Yemeni Qishr AKA Cascara, Sultana, Hashara

Recently there has been a lot of attention around traditions and cultures surrounding Coffee cultivating communities. I wanted to share my knowledge of the Yemeni coffee cherry tea, Qishr, other names, how to make it, and also where to get it.

The common name

A rose by any other name would smell as sweet

In Yemen, it’s referred to as Qishr, a tea made with coffee cherry husks, cinnamon, ginger or caraway.

In Ethiopia, it’s called Geshar or Hashara, and its darkly roasted until almost black, and infused in water for a longer period to create an intensely fruity brew.

In Bolivia it’s called Sultana, where they enjoy it with cinnamon, clove, and sugar.

Brew a pot of Qishr

Ingredients:

  • 1 cup coffee husks (Qishr)
  • 8 cups water
  • 2 tsp grated ginger (substitute 1/2 tsp ground ginger)
  • 1/2 tsp cinnamon
  • 1/2 tsk caraway seeds
  • sugar to taste (i used 1/4 cup)

  1. lightly grind coffee husks in a spice grinder
  2. bring 3 cups of water to boil
  3. add in all your ingredients and stir
  4. let this mixture steep for 5-6 minutes on medium-low heat over the stove
  5. strain your tea mixture
  6. serve while hot

Where to get it

Hope you enjoy your cup of Qishr tea, post your photos in the comments! i’d love to see how it turns out!

Coffee Cupping

This week I had a wonderful experience taking a cupping class. I learned all things involved with coffee tasting from origins to roasting processes and ending with curated advice on the best coffee grinder the marketplace has to offer. I’ve captured notes and included the recommended coffee grinding machines to brew a perfect coffee.

Give up bad coffee for good!

Key roasting processes that greatly affect coffee flavor:

The Dry Method is the age-old method of processing coffee, and still used in many countries where water resources are limited. The freshly picked cherries are simply spread out on huge surfaces to dry in the sun. Depending on the weather, this process might continue for several weeks for each batch of coffee until the moisture content of the cherries drops to 11%.

The Honey Method where the skin and pulp are removed, but some or all of the mucilage (Honey) remains. Because there is a little bit of fermentation happening in the short amount of time it takes for the mucilage to dry, coffees processed in this way feature a little more acidity than Pulped Naturals (Pressure-Washed) coffees, but significantly less acidity than Washed or Natural/Dried-in-the-Fruit coffees.

The Wet Method removes the pulp from the coffee cherry after harvesting so the bean is dried with only the parchment skin left on. The beans are transported to large, water-filled fermentation tanks. Depending on a combination of factors — such as the condition of the beans, the climate and the altitude — they will remain in these tanks for anywhere from 12 to 48 hours to remove the slick layer of mucilage (called the parenchyma) that is still attached to the parchment. While resting in the tanks, naturally occurring enzymes will cause this layer to dissolve. When fermentation is complete, the beans feel rough to the touch.  The beans are rinsed by going through additional water channels, and are ready for drying.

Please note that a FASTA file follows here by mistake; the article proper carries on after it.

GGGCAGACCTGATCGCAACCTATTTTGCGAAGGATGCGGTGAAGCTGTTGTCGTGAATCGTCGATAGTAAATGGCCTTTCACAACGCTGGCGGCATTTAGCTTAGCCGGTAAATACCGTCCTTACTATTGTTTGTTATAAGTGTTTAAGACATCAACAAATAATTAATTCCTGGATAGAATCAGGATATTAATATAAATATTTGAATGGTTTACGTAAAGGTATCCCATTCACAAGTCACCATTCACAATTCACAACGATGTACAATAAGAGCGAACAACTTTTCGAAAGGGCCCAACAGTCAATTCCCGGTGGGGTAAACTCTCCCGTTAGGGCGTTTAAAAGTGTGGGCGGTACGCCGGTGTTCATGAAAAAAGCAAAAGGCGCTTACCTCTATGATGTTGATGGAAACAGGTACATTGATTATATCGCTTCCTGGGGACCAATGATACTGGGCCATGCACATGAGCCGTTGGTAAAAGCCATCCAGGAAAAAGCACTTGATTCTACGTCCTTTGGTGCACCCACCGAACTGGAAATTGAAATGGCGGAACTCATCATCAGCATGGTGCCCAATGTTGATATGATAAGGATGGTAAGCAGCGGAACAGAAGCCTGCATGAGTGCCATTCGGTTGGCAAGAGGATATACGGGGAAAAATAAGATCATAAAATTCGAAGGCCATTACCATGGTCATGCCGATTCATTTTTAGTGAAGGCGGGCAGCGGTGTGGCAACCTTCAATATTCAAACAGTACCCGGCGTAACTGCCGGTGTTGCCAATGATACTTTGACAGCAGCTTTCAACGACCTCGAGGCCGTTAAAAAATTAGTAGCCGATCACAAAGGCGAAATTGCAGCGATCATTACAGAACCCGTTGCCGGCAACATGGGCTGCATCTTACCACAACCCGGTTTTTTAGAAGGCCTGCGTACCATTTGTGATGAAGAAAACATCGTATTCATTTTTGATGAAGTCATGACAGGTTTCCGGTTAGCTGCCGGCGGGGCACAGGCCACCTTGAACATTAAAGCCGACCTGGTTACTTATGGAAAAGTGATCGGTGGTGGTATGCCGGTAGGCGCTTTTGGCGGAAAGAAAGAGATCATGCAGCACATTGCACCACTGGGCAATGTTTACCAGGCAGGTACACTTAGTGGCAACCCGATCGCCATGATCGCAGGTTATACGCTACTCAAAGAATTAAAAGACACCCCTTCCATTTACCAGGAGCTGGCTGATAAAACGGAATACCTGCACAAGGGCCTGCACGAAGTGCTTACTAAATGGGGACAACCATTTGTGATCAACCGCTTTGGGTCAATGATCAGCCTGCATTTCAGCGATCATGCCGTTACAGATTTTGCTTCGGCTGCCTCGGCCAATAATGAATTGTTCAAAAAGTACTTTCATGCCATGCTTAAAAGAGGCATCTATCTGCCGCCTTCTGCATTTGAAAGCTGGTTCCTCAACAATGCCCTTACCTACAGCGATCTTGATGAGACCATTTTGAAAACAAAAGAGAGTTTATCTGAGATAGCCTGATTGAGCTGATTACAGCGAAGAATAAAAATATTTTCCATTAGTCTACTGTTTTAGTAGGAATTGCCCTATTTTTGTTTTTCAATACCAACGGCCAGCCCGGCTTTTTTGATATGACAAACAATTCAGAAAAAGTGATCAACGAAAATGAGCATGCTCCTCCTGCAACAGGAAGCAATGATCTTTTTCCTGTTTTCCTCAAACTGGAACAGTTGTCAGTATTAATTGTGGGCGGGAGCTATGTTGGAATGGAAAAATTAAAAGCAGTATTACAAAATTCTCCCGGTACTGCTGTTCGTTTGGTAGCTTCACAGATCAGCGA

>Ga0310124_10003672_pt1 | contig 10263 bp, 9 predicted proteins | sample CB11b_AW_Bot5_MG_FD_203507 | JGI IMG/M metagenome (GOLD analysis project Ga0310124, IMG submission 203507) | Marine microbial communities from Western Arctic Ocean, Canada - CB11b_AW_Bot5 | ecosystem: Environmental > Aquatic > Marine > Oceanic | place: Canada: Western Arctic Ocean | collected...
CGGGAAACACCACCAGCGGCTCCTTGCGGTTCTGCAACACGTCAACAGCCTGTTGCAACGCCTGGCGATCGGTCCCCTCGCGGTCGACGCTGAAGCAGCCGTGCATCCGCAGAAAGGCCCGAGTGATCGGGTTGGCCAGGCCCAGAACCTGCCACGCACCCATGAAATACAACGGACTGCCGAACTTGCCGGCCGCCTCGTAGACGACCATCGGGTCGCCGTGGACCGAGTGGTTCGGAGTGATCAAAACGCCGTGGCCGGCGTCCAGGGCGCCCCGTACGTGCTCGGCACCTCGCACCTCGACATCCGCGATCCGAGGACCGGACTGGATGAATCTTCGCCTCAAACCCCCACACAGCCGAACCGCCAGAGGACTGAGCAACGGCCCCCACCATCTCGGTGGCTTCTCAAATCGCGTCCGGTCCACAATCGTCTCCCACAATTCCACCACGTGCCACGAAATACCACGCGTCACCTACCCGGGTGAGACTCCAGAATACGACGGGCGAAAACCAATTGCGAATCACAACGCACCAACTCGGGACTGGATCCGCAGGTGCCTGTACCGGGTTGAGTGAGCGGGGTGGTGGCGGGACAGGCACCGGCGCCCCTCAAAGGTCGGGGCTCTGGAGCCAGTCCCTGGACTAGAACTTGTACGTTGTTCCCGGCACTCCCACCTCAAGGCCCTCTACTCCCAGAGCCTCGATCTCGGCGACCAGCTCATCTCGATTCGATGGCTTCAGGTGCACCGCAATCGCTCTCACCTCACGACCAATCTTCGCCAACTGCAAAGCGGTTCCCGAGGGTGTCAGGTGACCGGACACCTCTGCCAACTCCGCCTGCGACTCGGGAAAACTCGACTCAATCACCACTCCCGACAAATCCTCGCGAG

Tasting the Coffee:

Coffee is repeatedly tested for quality and taste.  This process is referred to as cupping and usually takes place in a room specifically designed to facilitate the process.

  • First, the taster — usually called the cupper — evaluates the beans for their overall visual quality. The beans are then roasted in a small laboratory roaster, immediately ground and infused in boiling water with carefully-controlled temperature. The cupper noses the brew to experience its aroma, an essential step in judging the coffee’s quality.
  • After letting the coffee rest for several minutes, the cupper breaks the crust by pushing aside the grounds at the top of the cup. Again, the coffee is nosed before the tasting begins.
  • To taste the coffee, the cupper slurps a spoonful with a quick inhalation. The objective is to spray the coffee evenly over the cupper’s taste buds, and then weigh it on the tongue before spitting it out.

Samples from a variety of batches and different beans are tasted daily. Coffees are not only analyzed to determine their characteristics and flaws, but also for the purpose of blending different beans or creating the proper roast. An expert cupper can taste hundreds of samples of coffee a day and still taste the subtle differences between them. 


Getting the right tools:

Looking for a great burr grinder? check out these options for your home coffee station, ranging from low to high, if you’re really in to coffee that is. Baratza coffee grinders:

                      

Interested in taking the class? Check out the Cupping Class at the Texas Coffee School.